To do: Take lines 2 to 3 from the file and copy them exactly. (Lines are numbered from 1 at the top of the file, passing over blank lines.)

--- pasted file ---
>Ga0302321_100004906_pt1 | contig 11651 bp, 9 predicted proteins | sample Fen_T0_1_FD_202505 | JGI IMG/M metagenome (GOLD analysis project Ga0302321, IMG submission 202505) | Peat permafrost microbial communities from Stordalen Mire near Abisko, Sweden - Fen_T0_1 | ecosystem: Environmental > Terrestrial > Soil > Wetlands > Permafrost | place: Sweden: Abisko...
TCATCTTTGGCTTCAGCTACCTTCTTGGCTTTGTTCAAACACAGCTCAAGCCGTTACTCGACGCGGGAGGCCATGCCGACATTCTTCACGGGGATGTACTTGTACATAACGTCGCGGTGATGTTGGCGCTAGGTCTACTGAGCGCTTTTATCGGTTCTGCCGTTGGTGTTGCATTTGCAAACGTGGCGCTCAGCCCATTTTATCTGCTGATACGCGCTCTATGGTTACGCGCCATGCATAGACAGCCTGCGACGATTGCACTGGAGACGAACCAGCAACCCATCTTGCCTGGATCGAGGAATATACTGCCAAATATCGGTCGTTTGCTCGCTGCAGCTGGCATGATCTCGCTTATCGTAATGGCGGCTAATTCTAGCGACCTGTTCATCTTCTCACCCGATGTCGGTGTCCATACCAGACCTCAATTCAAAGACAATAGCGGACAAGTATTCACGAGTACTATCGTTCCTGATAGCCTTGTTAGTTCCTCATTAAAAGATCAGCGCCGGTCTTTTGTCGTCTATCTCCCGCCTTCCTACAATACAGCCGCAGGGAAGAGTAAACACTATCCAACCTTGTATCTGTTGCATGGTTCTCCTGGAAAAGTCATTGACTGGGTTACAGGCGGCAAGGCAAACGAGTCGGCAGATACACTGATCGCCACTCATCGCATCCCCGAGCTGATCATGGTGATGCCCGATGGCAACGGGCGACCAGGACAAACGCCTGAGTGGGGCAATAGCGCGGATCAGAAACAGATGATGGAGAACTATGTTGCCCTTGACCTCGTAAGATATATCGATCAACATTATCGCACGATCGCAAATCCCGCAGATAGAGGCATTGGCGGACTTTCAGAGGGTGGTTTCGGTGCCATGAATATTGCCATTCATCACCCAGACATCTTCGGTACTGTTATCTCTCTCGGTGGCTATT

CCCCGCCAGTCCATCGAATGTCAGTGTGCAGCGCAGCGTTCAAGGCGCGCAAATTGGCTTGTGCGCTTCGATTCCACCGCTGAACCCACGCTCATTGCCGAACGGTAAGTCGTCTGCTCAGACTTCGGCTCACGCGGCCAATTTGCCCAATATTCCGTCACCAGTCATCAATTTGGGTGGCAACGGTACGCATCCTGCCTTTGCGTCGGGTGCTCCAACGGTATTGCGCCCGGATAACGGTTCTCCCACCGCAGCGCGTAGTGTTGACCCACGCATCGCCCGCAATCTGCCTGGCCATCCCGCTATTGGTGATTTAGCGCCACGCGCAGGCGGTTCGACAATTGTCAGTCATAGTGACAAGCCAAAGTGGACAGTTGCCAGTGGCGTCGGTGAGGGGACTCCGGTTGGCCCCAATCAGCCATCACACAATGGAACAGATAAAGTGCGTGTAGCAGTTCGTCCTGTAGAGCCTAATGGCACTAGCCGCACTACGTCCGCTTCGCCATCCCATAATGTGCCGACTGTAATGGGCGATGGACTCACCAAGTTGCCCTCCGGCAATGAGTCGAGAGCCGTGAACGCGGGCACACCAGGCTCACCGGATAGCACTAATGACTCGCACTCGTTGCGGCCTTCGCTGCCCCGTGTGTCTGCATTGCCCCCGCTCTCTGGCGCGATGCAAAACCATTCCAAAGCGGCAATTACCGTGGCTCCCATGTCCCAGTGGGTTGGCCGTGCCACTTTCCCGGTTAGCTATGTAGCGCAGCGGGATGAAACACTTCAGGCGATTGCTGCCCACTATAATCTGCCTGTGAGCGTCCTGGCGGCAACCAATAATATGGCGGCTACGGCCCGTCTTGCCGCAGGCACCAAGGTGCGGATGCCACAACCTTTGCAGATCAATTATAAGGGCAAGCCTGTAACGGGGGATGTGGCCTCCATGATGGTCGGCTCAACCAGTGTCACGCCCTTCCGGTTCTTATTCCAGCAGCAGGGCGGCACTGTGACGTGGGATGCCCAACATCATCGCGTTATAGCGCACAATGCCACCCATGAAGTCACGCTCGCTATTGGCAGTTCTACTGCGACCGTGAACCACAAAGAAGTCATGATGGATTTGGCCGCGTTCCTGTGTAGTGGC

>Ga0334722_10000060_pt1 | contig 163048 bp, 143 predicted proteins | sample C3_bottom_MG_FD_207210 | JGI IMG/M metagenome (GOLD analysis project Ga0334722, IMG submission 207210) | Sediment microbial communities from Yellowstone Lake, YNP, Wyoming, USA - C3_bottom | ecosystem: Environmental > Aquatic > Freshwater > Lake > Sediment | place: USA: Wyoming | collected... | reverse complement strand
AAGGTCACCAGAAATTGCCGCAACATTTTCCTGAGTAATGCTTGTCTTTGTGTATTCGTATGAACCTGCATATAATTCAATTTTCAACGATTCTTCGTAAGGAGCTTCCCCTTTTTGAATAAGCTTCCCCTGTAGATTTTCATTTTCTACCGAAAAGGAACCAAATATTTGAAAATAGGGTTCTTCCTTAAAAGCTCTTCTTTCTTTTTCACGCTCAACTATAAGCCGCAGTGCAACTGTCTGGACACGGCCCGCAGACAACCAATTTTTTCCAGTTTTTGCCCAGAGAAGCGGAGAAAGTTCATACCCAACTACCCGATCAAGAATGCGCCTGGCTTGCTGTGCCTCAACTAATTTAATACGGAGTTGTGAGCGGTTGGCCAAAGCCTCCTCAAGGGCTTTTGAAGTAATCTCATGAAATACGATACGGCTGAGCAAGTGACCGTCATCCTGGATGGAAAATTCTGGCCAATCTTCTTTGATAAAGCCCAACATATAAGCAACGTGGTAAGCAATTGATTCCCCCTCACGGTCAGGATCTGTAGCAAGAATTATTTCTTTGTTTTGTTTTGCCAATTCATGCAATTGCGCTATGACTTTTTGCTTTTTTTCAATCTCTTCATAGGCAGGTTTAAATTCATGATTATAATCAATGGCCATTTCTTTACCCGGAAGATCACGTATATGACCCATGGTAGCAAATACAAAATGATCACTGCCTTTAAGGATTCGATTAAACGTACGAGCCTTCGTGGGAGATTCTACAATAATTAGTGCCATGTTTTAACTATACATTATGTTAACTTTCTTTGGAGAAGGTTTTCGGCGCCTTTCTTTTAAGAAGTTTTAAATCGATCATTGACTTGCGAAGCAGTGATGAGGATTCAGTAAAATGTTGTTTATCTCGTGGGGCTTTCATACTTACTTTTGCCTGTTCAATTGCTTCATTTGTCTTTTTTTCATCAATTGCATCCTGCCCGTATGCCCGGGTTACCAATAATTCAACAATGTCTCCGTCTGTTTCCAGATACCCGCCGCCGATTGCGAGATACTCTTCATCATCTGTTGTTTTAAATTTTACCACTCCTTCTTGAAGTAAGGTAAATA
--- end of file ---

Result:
TCATCTTTGGCTTCAGCTACCTTCTTGGCTTTGTTCAAACACAGCTCAAGCCGTTACTCGACGCGGGAGGCCATGCCGACATTCTTCACGGGGATGTACTTGTACATAACGTCGCGGTGATGTTGGCGCTAGGTCTACTGAGCGCTTTTATCGGTTCTGCCGTTGGTGTTGCATTTGCAAACGTGGCGCTCAGCCCATTTTATCTGCTGATACGCGCTCTATGGTTACGCGCCATGCATAGACAGCCTGCGACGATTGCACTGGAGACGAACCAGCAACCCATCTTGCCTGGATCGAGGAATATACTGCCAAATATCGGTCGTTTGCTCGCTGCAGCTGGCATGATCTCGCTTATCGTAATGGCGGCTAATTCTAGCGACCTGTTCATCTTCTCACCCGATGTCGGTGTCCATACCAGACCTCAATTCAAAGACAATAGCGGACAAGTATTCACGAGTACTATCGTTCCTGATAGCCTTGTTAGTTCCTCATTAAAAGATCAGCGCCGGTCTTTTGTCGTCTATCTCCCGCCTTCCTACAATACAGCCGCAGGGAAGAGTAAACACTATCCAACCTTGTATCTGTTGCATGGTTCTCCTGGAAAAGTCATTGACTGGGTTACAGGCGGCAAGGCAAACGAGTCGGCAGATACACTGATCGCCACTCATCGCATCCCCGAGCTGATCATGGTGATGCCCGATGGCAACGGGCGACCAGGACAAACGCCTGAGTGGGGCAATAGCGCGGATCAGAAACAGATGATGGAGAACTATGTTGCCCTTGACCTCGTAAGATATATCGATCAACATTATCGCACGATCGCAAATCCCGCAGATAGAGGCATTGGCGGACTTTCAGAGGGTGGTTTCGGTGCCATGAATATTGCCATTCATCACCCAGACATCTTCGGTACTGTTATCTCTCTCGGTGGCTATT

CCCCGCCAGTCCATCGAATGTCAGTGTGCAGCGCAGCGTTCAAGGCGCGCAAATTGGCTTGTGCGCTTCGATTCCACCGCTGAACCCACGCTCATTGCCGAACGGTAAGTCGTCTGCTCAGACTTCGGCTCACGCGGCCAATTTGCCCAATATTCCGTCACCAGTCATCAATTTGGGTGGCAACGGTACGCATCCTGCCTTTGCGTCGGGTGCTCCAACGGTATTGCGCCCGGATAACGGTTCTCCCACCGCAGCGCGTAGTGTTGACCCACGCATCGCCCGCAATCTGCCTGGCCATCCCGCTATTGGTGATTTAGCGCCACGCGCAGGCGGTTCGACAATTGTCAGTCATAGTGACAAGCCAAAGTGGACAGTTGCCAGTGGCGTCGGTGAGGGGACTCCGGTTGGCCCCAATCAGCCATCACACAATGGAACAGATAAAGTGCGTGTAGCAGTTCGTCCTGTAGAGCCTAATGGCACTAGCCGCACTACGTCCGCTTCGCCATCCCATAATGTGCCGACTGTAATGGGCGATGGACTCACCAAGTTGCCCTCCGGCAATGAGTCGAGAGCCGTGAACGCGGGCACACCAGGCTCACCGGATAGCACTAATGACTCGCACTCGTTGCGGCCTTCGCTGCCCCGTGTGTCTGCATTGCCCCCGCTCTCTGGCGCGATGCAAAACCATTCCAAAGCGGCAATTACCGTGGCTCCCATGTCCCAGTGGGTTGGCCGTGCCACTTTCCCGGTTAGCTATGTAGCGCAGCGGGATGAAACACTTCAGGCGATTGCTGCCCACTATAATCTGCCTGTGAGCGTCCTGGCGGCAACCAATAATATGGCGGCTACGGCCCGTCTTGCCGCAGGCACCAAGGTGCGGATGCCACAACCTTTGCAGATCAATTATAAGGGCAAGCCTGTAACGGGGGATGTGGCCTCCATGATGGTCGGCTCAACCAGTGTCACGCCCTTCCGGTTCTTATTCCAGCAGCAGGGCGGCACTGTGACGTGGGATGCCCAACATCATCGCGTTATAGCGCACAATGCCACCCATGAAGTCACGCTCGCTATTGGCAGTTCTACTGCGACCGTGAACCACAAAGAAGTCATGATGGATTTGGCCGCGTTCCTGTGTAGTGGC